Management & Finance

Tips To Hire The Right Website Designer

Websites don’t just build themselves. The conundrum for the small business owner is that there is a host of choices as you establish an online presence. The decisions are important: They’ll determine the online business activity that comes with the new sales channel and, of course, the additional profit from the online endeavor.

Choices abound. A few of the critical early questions a business owner needs to settle include: “What kind of website do I want for my business?” “Do I need outside help building my site?” “If I need help, how do I go about selecting a website developer?”

We’ve provided four steps to help you through the process.

Step 1: Before taking the first step toward creating a website, ask yourself three questions:

  1. Does my website need to have a one-of-a-kind design, or would a neat, clean, pre-made template work just as well?
    Novices can locate various templates available for purchase on the Internet that allow a person to create a well-designed site without knowing how to create HTML pages. Sites like Templatemonster.com, Perfectory.com and others allow merchants to purchase predesigned pages. Some technical knowledge is required in order to set up the pages, to add content in a way that meets your aesthetic needs and to maintain the site on a regular basis.

    There are many other options that don’t require a designer. In recent years, all-in-one solutions (often referred to as “hosted solutions”) have made it easy for ecommerce novices to quickly launch a website without detailed knowledge of ecommerce or the aid of a website developer. An all-in-one solution charges a monthly fee for everything you’ll need to operate a site, including various design templates — you don’t have to assemble and integrate all the pieces to make the online store work.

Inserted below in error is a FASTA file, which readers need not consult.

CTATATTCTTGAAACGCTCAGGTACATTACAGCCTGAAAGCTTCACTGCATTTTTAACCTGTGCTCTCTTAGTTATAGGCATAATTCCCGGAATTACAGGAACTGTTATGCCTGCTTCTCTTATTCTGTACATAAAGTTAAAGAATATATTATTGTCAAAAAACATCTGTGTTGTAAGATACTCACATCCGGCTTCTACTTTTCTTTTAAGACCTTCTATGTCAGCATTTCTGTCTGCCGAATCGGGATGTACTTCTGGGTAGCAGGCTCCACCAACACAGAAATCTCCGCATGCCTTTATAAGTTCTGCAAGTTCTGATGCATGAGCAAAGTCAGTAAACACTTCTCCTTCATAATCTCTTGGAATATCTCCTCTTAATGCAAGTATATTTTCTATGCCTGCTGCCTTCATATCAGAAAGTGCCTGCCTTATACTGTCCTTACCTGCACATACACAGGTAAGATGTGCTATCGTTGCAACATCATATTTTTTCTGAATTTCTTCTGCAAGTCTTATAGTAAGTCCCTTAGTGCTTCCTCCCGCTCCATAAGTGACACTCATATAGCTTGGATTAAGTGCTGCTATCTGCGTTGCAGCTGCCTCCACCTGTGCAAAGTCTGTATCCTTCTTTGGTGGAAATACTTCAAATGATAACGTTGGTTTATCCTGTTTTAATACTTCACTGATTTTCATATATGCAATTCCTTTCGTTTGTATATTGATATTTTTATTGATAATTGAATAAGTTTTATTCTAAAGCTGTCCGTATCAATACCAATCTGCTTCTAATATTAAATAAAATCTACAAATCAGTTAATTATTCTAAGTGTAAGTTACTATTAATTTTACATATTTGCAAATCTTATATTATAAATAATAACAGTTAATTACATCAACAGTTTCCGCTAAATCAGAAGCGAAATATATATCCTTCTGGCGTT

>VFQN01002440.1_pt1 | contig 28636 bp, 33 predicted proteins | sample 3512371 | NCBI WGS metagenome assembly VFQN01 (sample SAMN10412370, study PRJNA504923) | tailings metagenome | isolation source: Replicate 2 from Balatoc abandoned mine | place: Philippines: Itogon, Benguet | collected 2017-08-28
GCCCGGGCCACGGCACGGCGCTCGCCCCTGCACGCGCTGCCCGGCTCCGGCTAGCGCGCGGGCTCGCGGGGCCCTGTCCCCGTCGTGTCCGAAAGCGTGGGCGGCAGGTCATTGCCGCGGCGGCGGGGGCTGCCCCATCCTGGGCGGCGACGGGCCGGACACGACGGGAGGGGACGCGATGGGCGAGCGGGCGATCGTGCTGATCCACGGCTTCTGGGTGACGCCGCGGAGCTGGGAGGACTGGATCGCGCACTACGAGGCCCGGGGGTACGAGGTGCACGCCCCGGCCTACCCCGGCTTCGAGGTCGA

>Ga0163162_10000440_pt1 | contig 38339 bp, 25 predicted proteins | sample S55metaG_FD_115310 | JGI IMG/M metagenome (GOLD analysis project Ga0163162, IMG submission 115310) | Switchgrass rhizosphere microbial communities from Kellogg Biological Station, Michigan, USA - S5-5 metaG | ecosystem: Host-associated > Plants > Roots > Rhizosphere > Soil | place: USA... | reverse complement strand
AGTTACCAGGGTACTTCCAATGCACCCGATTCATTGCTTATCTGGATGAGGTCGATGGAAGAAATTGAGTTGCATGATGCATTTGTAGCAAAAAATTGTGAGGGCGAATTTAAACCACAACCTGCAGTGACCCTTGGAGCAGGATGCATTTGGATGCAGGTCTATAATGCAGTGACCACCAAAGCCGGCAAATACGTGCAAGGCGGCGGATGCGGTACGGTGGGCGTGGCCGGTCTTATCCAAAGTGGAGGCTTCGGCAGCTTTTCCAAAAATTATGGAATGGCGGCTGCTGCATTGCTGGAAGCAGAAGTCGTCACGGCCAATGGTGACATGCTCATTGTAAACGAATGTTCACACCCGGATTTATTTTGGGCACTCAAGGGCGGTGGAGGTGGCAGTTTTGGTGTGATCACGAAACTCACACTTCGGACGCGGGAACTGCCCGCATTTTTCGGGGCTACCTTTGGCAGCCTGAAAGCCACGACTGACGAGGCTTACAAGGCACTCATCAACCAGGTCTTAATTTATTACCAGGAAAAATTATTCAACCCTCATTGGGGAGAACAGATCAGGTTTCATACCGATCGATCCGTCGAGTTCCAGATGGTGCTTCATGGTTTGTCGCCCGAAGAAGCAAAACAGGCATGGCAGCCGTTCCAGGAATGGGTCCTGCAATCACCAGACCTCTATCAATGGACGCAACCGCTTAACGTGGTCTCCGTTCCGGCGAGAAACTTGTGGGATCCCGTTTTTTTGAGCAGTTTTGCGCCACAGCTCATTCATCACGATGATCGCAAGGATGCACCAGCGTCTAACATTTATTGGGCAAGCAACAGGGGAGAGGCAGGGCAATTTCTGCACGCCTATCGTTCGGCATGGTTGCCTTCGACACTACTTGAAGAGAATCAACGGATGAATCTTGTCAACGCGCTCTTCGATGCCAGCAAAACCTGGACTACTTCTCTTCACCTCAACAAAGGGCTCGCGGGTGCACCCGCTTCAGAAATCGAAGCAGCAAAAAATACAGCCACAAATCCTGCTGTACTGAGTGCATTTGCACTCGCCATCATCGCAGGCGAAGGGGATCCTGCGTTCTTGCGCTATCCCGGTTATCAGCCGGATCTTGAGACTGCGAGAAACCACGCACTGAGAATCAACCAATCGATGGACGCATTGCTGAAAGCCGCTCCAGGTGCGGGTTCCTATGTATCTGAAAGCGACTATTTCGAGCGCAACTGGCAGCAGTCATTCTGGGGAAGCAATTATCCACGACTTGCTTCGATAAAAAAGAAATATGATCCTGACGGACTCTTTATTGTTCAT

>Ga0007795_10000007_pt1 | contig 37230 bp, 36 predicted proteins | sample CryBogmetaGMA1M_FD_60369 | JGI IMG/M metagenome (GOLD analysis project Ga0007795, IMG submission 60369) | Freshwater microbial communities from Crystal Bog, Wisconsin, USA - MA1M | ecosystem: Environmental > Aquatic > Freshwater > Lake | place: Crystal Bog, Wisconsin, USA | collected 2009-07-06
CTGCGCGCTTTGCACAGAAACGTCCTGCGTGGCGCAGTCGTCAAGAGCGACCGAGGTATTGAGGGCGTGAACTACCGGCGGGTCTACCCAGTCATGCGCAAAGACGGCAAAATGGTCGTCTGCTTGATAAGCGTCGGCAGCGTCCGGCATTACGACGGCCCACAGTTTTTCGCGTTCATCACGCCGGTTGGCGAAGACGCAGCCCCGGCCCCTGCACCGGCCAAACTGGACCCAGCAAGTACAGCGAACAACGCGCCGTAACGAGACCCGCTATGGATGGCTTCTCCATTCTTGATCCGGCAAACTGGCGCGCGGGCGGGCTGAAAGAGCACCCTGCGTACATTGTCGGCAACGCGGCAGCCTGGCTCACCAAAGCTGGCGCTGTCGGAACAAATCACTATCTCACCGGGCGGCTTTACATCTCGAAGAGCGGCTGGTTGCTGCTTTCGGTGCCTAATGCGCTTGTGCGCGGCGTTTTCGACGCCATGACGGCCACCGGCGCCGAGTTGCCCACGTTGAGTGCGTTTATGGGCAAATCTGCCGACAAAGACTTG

“The whole power of hosted software solutions is that you don’t have to be an IT (information technology) expert,” said Julian Green, director of all-in-one solution ProStores. “You just basically have to be able to use a browser. You basically outsource the IT expertise to the hosted solution provider. At the simplest level, if you can do your email or browse the Internet, you can do a store online. It’s designed to be easy.”

    In addition, many hosting companies like Web.com, GoDaddy and others provide complete packages that also include design templates.

    How do you choose between investing in a templated, but possibly generic, design or spending more money for a custom look? Michelle Burton, president of CoreTech Web Solutions, a firm offering custom and templated options, says that decision is best made after evaluating present and future goals.

    “For those people who are just starting to sell or who have only one or two products, a templated option might be better because it is going to allow them to keep funds down initially and then grow with their business over time,” she said. “However, if somebody has something like an eBay store, they want to convert that over and they are already selling hundreds of products, it probably does not make a lot of sense for them to go into a templated option. It probably makes more sense for them to invest their funds up front for something more customizable that is going to be able to continue to grow with them over time.”